390 PSYCHOTHERAPY: SCIENTIFIC AND RELIGIOUS chap.
of doubt. This absolute certainty is characteristic of the intuitive kind of religion in all times and in all creeds.
Mystics of all ages insist with one voice that theirs was an immediate experience of God simply not to be argued about, doubted, or questioned. The particular mental image associated with the experience differs, of course, with the individual, but the absolute assurance and sense of immediate insight is never lost. No course of reasoning is ever able to bring about such a feeling of certainty.
1 Myself when young did eagerly frequent Doctor and Saint and heard great argument
About it and about : but evermore Came out by that same door wherein I went.
* Then of the Thee in Me who works behind The Veil, I lifted up my hands to find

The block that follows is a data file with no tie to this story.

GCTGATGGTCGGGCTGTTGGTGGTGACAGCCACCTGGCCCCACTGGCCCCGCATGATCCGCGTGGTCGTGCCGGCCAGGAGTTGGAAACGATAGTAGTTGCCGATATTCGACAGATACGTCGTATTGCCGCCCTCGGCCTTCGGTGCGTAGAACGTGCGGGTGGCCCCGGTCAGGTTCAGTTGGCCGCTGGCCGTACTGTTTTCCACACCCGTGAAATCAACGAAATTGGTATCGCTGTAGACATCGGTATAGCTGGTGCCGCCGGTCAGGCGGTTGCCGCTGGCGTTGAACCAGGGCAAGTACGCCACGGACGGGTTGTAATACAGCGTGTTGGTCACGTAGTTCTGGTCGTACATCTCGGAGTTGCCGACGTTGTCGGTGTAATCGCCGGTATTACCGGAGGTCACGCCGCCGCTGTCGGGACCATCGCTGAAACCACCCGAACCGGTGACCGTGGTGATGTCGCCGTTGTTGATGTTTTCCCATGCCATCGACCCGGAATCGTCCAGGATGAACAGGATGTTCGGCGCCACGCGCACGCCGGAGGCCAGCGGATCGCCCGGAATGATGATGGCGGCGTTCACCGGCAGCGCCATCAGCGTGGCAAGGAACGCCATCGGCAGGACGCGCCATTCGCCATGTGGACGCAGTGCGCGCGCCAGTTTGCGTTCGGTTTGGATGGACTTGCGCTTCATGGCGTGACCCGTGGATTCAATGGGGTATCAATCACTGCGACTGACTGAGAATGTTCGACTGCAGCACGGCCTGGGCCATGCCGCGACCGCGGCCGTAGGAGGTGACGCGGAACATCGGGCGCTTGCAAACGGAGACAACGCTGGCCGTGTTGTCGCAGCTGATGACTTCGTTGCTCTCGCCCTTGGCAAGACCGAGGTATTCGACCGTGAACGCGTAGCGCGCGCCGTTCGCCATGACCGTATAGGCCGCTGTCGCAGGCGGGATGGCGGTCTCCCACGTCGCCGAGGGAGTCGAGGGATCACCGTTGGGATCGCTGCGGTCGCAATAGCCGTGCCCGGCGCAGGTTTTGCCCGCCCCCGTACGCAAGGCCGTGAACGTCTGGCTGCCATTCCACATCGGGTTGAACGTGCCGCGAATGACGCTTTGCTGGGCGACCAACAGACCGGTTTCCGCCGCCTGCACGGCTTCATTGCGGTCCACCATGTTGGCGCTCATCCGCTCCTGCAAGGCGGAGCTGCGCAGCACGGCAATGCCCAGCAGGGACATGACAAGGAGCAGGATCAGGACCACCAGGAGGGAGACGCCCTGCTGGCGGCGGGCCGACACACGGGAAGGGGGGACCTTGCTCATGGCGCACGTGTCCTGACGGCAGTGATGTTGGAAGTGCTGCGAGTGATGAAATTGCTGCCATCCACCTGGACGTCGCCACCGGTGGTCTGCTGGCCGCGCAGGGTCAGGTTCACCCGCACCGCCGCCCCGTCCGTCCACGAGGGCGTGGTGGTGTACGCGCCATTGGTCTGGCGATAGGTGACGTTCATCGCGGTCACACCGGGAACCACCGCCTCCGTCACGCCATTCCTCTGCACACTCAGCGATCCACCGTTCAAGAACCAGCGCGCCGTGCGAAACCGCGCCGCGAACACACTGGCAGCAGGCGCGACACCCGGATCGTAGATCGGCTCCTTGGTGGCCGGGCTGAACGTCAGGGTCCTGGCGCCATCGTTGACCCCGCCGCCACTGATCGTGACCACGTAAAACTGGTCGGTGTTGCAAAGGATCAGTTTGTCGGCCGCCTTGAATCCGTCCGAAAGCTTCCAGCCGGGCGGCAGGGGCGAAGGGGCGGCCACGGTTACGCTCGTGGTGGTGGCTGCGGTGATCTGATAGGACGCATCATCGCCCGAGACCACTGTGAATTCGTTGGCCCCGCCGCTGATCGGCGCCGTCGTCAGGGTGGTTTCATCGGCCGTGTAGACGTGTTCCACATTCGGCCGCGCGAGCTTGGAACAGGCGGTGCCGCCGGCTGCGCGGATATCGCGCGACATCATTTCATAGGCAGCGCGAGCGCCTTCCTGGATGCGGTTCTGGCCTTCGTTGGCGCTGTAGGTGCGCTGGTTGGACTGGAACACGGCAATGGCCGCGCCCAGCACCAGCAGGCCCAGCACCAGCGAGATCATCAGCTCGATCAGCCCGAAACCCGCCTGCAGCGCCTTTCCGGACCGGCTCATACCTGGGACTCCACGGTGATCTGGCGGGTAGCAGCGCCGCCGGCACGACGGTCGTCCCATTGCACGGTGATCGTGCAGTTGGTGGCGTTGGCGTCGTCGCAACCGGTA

A lamp amid the Darkness ; and I heard, As from Without " The Me Within Thee Blind ! " '
In this, as in Elijah's 'still small voice', if the Thee in Me is blind, then indeed there is no answer. But the mystics always insist that the Thee in Me is able at least dimly to see light ahead; and though they clothe the light in various forms, they agree in being absolutely certain that the light is there.
The intuitive religion in its calmer, more refined, more normal condition must not be confused with its extremes and its excrescences. There have, indeed, been many clearly pathological mystics. This must be frankly admitted ; and Leuba,138 and other investigators have done well in studying and analysing these extravagant and degenerate forms. But it is a mistake to use extreme cases as typical and to identify mysticism